"Our family needs a win."That it did. That windy path that started with looking at a newly listed house for sale wandered back into well-trodden conversational territory. Territory that was hinted at in the last post right here, after the passing of our Betta fish Corny-- the children's nonstop campaign for a pet. Now mind you, the children were mostly of the understanding that their desire to get a pet, more specifically a dog, was not shared by me and Hubby.
They were wrong, but only because as the grown-ups in the family, we felt it was our duty to be the practical and responsible ones. We have a tiny house. Dogs need a lot of attention. The cost of food and care are high. Dogs can be stinky and messy, and dog hair is just not something that either one of us wanted to deal with. But underneath all that, all the realistic challenges that the children couldn't really understand compared to the delightful idea of having a dog in the house, the truth was that of course both Hubby and I have long wanted a dog. We both grew up with dogs. We both like the idea of a companion, a child-like creature who cannot talk back. Of course we wanted a dog.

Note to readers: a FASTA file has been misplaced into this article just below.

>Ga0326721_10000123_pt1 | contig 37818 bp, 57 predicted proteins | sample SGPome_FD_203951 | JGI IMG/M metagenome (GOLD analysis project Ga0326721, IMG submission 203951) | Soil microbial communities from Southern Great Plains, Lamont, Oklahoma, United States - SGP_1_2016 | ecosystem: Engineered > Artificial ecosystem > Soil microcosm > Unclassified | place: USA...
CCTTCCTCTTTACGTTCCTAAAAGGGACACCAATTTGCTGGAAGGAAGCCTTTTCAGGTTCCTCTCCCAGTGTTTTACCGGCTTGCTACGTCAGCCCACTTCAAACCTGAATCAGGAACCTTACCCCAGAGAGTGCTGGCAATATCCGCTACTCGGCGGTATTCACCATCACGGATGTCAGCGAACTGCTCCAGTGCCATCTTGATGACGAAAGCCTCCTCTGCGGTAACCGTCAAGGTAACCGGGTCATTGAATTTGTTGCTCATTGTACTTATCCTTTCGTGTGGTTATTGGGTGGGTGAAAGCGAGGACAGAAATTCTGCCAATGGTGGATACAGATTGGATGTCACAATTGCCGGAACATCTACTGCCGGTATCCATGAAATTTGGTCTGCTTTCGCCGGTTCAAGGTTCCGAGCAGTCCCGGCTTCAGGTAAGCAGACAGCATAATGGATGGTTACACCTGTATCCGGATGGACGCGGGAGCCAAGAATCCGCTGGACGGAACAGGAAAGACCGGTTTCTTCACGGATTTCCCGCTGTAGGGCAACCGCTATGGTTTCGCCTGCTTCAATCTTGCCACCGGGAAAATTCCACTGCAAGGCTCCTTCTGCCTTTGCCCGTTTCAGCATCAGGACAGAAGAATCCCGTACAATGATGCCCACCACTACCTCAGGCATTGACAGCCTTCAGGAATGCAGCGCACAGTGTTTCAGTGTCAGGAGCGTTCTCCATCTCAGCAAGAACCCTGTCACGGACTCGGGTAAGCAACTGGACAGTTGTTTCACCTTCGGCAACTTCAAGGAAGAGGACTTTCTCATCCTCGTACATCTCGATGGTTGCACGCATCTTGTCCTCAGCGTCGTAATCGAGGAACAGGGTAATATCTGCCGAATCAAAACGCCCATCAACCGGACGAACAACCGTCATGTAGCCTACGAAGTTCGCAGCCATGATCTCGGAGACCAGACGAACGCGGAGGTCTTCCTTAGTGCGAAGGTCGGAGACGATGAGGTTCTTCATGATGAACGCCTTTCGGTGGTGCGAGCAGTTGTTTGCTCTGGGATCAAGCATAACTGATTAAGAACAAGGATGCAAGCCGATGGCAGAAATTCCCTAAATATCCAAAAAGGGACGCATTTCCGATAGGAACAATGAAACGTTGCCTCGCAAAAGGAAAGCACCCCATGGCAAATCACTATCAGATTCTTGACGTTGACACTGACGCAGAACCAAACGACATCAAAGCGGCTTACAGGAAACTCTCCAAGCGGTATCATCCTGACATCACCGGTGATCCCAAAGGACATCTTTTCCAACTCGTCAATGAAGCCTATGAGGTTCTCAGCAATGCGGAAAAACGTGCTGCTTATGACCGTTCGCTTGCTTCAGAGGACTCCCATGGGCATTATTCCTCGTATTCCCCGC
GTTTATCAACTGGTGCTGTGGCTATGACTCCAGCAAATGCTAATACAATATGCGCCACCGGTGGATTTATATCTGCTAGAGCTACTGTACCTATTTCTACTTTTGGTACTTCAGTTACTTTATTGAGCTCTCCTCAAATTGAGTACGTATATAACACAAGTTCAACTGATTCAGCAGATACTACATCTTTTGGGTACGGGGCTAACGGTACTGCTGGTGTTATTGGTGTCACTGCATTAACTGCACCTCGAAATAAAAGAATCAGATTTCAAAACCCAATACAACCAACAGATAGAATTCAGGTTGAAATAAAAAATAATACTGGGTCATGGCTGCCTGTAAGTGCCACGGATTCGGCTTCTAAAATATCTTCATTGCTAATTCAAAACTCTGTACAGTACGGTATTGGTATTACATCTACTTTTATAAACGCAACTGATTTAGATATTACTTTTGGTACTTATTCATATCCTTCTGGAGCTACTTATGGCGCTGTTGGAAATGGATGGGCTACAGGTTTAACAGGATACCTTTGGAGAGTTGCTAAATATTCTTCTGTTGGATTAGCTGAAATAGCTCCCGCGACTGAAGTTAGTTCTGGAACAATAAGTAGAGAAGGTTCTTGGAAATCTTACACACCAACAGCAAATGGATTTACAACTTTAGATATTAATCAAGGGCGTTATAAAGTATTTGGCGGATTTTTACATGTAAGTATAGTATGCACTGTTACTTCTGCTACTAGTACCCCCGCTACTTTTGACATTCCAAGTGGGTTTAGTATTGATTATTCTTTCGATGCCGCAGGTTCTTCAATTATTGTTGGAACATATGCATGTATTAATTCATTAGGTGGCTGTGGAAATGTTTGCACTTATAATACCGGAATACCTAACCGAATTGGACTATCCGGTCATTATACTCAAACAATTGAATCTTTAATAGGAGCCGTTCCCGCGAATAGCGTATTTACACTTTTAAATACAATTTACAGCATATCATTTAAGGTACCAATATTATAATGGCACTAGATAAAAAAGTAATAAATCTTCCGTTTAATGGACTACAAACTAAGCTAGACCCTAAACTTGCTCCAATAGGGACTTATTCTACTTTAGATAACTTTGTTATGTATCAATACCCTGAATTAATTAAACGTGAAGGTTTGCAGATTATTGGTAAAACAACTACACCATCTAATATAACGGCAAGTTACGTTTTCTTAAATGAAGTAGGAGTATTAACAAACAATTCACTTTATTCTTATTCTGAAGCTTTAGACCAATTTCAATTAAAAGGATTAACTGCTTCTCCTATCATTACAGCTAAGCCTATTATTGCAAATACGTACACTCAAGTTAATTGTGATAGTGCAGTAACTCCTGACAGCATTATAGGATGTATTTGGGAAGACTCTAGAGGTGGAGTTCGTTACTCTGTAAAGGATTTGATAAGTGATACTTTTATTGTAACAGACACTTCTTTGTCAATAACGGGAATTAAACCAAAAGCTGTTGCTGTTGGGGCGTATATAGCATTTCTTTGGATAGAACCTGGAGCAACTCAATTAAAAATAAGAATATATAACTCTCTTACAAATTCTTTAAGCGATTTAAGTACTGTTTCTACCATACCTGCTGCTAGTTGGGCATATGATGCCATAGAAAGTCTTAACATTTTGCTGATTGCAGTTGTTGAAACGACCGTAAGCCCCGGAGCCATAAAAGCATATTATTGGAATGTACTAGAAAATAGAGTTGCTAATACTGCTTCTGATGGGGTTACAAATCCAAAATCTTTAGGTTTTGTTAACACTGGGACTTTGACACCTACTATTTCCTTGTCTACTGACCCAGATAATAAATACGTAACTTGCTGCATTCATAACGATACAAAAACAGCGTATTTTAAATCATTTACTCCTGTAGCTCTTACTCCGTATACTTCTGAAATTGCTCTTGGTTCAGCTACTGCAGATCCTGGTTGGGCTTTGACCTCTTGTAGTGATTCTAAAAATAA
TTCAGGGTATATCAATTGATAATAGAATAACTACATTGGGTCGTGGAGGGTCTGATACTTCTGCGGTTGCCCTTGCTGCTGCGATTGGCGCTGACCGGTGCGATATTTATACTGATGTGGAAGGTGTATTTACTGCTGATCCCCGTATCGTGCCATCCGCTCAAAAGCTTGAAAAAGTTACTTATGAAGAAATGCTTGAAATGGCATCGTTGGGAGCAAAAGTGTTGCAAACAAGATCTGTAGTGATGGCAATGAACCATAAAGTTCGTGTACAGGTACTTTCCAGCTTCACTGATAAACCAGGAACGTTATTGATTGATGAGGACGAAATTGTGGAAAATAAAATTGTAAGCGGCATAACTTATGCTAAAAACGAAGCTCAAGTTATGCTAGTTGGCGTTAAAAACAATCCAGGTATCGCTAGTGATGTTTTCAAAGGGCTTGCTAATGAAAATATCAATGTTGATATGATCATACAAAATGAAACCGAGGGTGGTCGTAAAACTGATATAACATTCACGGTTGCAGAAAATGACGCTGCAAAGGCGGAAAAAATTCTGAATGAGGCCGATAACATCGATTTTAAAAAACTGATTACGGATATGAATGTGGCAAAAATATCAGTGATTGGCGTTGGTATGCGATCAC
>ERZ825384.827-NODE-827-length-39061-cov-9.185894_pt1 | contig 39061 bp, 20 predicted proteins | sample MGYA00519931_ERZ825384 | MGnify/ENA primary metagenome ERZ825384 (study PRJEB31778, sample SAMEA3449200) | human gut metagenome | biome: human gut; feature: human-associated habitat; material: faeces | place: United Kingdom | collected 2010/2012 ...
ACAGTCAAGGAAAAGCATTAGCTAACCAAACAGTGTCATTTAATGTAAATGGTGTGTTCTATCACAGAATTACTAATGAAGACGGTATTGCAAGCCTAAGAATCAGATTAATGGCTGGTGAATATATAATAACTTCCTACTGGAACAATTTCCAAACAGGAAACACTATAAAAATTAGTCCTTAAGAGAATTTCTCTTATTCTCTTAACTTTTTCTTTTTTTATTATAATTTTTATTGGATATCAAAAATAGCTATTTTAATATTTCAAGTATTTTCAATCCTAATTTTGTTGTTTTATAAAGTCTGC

We'd been talking for weeks about the possibility of getting a dog like the incredibly chill and loving dachshund that belongs to friends of ours. Small dog = okay in tiny house. Shedding, minimal. Hmmmm.
Our family needed a win. With this thought echoing in my head, I looked at rescue sites, read listings for doxies who were adorable, but not quite the right fit, especially with our need for a dog that would be good with young children.
Every time I sent Hubby a new link to a dog, or brought up the idea again in casual conversation, I had a voice in the back of my head asking incredulously, "What are you doing?!" I admitted aloud that I didn't even know what was going on that I was taking this seriously after all this time. I thought again and again about how this could go, and yet I continued to Google our way to a new family member.